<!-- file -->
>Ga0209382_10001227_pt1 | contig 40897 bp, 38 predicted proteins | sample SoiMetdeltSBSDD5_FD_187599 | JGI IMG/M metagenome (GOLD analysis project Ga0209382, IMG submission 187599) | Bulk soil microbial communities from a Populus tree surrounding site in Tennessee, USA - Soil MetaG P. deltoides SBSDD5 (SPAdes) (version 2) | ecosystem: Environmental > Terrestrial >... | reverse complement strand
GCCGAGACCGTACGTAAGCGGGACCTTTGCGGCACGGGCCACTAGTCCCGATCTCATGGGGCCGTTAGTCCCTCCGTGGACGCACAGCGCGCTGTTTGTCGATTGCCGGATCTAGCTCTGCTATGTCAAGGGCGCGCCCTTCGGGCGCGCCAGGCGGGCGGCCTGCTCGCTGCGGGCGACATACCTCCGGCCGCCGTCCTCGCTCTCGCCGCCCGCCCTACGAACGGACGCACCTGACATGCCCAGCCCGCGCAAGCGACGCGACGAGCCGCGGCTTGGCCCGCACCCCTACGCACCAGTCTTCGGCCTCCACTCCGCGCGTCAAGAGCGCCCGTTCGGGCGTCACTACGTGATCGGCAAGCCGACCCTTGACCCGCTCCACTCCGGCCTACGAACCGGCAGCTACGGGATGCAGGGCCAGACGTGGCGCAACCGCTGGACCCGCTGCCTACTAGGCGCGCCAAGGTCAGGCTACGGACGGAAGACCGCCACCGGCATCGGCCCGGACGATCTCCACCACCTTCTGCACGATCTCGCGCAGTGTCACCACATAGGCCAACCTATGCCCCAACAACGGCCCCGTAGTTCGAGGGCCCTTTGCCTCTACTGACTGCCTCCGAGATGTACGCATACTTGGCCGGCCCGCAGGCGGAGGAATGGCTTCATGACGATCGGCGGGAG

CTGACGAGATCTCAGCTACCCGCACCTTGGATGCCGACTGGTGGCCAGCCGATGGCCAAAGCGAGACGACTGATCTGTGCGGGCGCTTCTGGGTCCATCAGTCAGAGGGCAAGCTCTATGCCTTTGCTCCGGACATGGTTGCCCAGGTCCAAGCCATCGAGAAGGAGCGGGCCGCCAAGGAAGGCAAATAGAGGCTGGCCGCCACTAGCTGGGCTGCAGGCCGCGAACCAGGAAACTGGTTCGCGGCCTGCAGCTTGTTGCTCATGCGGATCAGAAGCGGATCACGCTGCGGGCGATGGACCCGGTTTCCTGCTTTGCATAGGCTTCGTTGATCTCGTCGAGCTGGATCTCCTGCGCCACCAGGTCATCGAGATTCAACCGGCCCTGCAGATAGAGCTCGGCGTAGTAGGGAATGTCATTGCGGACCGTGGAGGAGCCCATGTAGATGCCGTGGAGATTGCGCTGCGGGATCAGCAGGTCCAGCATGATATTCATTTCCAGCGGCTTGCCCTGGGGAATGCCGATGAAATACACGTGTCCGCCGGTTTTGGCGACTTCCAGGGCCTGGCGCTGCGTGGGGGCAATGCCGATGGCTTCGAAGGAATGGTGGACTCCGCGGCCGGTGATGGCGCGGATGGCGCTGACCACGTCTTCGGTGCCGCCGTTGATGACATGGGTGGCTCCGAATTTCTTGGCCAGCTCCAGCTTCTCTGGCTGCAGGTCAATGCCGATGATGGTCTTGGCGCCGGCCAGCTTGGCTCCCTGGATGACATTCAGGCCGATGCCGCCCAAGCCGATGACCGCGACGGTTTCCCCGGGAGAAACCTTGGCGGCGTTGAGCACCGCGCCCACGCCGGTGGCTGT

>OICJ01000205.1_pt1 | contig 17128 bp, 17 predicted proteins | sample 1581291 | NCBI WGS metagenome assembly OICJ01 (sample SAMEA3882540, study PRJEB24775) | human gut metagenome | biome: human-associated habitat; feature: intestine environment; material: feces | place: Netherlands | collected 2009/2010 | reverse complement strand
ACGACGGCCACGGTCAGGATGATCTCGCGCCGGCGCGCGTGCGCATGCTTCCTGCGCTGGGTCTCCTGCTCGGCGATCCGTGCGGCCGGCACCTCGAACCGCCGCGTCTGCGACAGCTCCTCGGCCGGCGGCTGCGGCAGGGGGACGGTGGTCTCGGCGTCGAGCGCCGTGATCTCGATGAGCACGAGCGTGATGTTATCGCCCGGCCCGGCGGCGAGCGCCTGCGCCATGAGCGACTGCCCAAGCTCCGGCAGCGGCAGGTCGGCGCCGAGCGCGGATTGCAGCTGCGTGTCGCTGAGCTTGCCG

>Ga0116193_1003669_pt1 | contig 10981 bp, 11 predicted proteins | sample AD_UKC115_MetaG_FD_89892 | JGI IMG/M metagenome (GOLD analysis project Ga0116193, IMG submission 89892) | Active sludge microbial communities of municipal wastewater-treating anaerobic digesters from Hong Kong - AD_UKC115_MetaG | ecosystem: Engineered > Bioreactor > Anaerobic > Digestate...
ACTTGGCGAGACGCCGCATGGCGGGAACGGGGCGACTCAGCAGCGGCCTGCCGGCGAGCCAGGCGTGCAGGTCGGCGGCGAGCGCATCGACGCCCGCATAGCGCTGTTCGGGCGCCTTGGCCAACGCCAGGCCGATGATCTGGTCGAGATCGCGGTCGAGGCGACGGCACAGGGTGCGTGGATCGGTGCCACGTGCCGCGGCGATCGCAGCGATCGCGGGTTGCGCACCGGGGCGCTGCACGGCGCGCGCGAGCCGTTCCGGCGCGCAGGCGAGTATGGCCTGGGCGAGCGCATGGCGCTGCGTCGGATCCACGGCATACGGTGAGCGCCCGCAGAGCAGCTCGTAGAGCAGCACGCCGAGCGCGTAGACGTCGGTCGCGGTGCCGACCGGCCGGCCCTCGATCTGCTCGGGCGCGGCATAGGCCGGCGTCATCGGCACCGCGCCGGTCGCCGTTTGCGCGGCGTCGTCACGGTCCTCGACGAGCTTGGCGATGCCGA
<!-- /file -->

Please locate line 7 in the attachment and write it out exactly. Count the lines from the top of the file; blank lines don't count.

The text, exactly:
ACTTGGCGAGACGCCGCATGGCGGGAACGGGGCGACTCAGCAGCGGCCTGCCGGCGAGCCAGGCGTGCAGGTCGGCGGCGAGCGCATCGACGCCCGCATAGCGCTGTTCGGGCGCCTTGGCCAACGCCAGGCCGATGATCTGGTCGAGATCGCGGTCGAGGCGACGGCACAGGGTGCGTGGATCGGTGCCACGTGCCGCGGCGATCGCAGCGATCGCGGGTTGCGCACCGGGGCGCTGCACGGCGCGCGCGAGCCGTTCCGGCGCGCAGGCGAGTATGGCCTGGGCGAGCGCATGGCGCTGCGTCGGATCCACGGCATACGGTGAGCGCCCGCAGAGCAGCTCGTAGAGCAGCACGCCGAGCGCGTAGACGTCGGTCGCGGTGCCGACCGGCCGGCCCTCGATCTGCTCGGGCGCGGCATAGGCCGGCGTCATCGGCACCGCGCCGGTCGCCGTTTGCGCGGCGTCGTCACGGTCCTCGACGAGCTTGGCGATGCCGA